Lorraine Johnson is the author of more than ten books. Her work engages with community issues and projects centred on habitat, urban food growing and land access. Her first book, Green Future, was published in 1990 and empowered individuals with environmental information for action. Her groundbreaking book on native plant gardening, The Ontario Naturalized Garden, was published in 1995, when it was illegal to grow milkweed in Ontario; Lorraine continues to advocate for the reform of grass and weeds bylaws.
lorrainejohnson.ca


Sheila Colla is a conservation scientist and associate professor in the Faculty of Environmental and Urban Change at York University. Her research is interdisciplinary and includes understanding the conservation statuses of and threats to wild bumblebees. She also works closely with environmental non-governmental organizations, government agencies and community scientists to apply science in real-world settings. She previously published The Bumblebees of North America: An Identification Guide (Princeton University Press 2014) and helps run the community science program BumbleBeeWatch.
savethebumblebees.ca


Ann Sanderson is a freelance illustrator with a lifelong fascination with both science and the arts. She lives in Toronto, where she enjoys gardening and visually documenting the plants and wildlife of the city and surrounding greenspaces.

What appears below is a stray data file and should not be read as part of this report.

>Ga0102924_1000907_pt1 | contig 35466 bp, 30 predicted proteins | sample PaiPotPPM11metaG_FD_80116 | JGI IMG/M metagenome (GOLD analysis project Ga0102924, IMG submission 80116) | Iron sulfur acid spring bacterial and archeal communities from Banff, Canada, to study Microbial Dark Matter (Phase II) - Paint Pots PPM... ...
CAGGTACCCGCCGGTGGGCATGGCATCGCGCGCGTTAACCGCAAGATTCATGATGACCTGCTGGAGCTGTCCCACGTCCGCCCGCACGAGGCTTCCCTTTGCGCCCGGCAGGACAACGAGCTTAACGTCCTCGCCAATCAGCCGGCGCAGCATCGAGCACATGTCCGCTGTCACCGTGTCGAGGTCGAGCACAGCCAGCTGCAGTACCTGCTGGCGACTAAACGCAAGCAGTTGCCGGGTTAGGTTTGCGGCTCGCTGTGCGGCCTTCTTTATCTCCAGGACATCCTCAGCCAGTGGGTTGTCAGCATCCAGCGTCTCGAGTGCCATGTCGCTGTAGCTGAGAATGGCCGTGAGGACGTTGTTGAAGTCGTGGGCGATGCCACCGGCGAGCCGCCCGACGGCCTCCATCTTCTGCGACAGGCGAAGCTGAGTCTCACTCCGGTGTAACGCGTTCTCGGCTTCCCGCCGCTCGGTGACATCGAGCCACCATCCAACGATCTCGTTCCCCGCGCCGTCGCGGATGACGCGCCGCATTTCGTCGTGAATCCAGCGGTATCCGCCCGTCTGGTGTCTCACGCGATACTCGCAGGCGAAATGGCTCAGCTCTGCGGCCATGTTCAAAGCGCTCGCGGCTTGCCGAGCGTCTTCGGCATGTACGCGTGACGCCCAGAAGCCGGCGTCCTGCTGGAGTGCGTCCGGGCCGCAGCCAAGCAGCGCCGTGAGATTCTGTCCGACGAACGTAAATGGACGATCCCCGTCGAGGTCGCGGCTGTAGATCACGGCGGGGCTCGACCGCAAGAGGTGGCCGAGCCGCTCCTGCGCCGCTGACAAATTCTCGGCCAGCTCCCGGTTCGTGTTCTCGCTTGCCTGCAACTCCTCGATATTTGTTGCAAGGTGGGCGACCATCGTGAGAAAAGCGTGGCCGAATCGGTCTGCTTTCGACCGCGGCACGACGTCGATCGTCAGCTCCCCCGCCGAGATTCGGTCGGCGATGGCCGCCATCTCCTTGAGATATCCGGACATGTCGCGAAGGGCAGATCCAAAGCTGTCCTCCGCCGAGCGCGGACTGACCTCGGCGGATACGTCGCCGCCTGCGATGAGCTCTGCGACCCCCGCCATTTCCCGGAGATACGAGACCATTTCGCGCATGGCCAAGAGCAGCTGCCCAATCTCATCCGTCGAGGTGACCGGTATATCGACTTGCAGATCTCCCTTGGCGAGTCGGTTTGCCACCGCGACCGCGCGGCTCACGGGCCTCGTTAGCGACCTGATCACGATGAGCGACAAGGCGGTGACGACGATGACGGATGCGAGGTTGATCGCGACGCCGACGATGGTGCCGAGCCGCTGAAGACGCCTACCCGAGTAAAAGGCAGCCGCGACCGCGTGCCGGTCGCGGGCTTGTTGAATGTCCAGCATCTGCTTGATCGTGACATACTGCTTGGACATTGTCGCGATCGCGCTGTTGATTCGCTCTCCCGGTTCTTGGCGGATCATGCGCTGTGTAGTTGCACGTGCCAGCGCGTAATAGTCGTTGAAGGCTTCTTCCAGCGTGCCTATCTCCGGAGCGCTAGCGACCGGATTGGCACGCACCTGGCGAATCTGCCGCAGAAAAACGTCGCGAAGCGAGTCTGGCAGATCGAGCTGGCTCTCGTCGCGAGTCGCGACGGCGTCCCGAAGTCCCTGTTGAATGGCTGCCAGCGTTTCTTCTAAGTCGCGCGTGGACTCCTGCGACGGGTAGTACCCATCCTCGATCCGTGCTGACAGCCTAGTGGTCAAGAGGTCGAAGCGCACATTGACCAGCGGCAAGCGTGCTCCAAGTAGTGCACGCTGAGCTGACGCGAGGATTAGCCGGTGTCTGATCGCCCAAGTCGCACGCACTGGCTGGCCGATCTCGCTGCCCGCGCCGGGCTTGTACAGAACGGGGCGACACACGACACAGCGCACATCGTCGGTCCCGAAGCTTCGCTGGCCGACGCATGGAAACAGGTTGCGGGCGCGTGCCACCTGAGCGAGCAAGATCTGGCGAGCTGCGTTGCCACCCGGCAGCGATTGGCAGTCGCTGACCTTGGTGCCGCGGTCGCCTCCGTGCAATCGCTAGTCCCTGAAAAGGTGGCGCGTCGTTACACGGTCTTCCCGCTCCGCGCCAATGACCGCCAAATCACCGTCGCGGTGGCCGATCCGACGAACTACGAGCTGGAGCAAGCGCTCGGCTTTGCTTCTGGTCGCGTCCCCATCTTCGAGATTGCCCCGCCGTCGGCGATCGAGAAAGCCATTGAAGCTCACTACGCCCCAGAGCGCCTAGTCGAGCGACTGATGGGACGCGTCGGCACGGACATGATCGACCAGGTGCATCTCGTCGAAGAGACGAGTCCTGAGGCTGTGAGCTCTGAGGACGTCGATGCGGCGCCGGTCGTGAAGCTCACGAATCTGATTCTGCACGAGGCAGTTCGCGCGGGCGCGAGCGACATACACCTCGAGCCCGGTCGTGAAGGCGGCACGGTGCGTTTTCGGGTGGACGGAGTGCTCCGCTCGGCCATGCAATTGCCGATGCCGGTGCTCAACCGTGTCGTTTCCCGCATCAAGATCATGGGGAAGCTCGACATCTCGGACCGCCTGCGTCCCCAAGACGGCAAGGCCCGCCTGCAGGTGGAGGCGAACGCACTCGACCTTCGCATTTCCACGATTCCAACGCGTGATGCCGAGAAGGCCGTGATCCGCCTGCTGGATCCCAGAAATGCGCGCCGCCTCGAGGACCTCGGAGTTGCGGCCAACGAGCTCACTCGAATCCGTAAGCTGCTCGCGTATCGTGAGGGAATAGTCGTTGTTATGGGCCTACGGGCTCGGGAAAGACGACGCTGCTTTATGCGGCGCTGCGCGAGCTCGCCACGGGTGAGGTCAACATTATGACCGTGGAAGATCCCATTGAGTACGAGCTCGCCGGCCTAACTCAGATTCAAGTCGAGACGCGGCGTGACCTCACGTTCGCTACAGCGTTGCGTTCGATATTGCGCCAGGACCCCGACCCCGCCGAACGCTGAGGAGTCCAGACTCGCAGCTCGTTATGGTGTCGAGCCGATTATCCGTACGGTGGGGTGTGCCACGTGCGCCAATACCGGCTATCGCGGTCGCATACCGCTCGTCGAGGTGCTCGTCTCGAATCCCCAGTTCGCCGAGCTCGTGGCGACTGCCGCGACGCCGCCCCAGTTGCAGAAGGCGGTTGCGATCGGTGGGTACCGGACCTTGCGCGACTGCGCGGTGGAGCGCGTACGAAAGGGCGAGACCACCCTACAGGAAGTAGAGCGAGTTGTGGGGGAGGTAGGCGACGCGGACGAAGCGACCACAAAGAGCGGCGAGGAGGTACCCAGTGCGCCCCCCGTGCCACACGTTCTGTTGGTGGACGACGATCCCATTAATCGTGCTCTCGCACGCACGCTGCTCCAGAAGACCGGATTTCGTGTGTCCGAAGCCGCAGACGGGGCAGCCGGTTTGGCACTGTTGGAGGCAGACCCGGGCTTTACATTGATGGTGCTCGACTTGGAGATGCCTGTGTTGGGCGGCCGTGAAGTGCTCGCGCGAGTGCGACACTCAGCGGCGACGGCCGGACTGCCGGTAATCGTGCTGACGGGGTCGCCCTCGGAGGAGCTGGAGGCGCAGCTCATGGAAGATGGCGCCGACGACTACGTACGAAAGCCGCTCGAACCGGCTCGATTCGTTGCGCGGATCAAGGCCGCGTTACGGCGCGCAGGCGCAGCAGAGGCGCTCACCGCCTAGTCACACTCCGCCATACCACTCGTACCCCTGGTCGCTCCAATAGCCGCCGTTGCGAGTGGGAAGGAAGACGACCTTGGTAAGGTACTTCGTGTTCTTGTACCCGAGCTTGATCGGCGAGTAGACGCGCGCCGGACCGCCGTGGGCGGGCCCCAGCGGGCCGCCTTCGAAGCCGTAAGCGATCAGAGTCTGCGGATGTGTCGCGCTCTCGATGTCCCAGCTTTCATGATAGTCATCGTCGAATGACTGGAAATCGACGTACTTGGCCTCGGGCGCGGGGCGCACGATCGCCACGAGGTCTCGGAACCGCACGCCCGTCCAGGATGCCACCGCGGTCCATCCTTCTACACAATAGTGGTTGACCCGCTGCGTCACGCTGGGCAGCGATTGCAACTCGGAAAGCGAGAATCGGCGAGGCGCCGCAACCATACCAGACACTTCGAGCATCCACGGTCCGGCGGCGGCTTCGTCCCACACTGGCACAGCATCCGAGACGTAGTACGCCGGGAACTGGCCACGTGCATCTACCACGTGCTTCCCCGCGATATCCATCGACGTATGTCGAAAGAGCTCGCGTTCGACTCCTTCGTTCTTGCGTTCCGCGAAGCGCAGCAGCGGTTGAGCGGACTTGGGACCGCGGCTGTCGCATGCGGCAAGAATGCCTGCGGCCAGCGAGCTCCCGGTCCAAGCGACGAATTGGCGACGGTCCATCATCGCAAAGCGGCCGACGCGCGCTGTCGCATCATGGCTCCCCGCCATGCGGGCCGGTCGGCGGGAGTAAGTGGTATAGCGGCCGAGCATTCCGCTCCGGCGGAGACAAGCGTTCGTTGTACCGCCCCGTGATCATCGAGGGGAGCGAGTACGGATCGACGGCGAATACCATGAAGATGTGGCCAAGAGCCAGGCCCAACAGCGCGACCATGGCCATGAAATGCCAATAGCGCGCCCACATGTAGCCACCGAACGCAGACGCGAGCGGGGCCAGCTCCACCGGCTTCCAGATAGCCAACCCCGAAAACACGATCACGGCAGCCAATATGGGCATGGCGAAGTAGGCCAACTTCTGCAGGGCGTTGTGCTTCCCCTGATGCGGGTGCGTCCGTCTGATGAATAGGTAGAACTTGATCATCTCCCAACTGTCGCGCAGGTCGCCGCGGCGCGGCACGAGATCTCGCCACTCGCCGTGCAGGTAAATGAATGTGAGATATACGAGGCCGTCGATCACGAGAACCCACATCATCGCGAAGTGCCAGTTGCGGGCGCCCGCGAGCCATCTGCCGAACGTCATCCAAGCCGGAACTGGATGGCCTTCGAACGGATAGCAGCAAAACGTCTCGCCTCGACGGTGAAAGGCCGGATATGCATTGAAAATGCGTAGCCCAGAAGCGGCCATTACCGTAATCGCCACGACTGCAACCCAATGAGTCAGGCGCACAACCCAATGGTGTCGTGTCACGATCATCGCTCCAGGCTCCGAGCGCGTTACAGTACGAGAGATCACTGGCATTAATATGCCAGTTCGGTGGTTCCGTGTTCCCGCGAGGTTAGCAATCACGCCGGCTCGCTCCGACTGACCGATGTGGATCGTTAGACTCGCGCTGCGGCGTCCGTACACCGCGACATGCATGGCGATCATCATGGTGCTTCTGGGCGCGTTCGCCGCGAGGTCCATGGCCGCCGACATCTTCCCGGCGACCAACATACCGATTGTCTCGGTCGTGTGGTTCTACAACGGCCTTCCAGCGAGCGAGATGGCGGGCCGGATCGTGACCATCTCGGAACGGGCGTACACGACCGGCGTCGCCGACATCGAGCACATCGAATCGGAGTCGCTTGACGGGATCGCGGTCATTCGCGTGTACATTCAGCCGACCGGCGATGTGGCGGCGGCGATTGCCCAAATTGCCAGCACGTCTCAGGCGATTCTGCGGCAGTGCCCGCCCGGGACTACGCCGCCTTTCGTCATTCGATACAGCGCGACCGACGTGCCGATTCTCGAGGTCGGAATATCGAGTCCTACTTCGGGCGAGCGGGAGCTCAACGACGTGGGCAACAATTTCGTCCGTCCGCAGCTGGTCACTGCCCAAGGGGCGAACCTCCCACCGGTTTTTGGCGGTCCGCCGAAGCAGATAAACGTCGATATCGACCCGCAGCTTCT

annsciart.com

Lorraine Johnson & Sheila Colla
Lorraine Johnson & Sheila Colla

Lorraine Johnson is the author of more than ten books. Her work engages with community issues and projects centred on habitat, urban food growing and land access. Her first book, Green Future, was published in 1990 and empowered individuals with environmental information for action. Her groundbreaking book on native plant gardening, The Ontario Naturalized Garden, was published in 1995, when it was illegal to grow milkweed in Ontario; Lorraine continues to advocate for the reform of grass and weeds bylaws. https://lorrainejohnson.ca/

Sheila Colla is a conservation scientist and associate professor in the Faculty of Environmental and Urban Change at York University. Her research is interdisciplinary and includes understanding the conservation statuses of and threats to wild bumblebees. She also works closely with environmental non-governmental organizations, government agencies and community scientists to apply science in real-world settings. She previously published The Bumblebees of North America: An Identification Guide (Princeton University Press 2014) and helps run the community science program BumbleBeeWatch. https://www.savethebumblebees.ca/

Posted on Friday, June 10th, 2022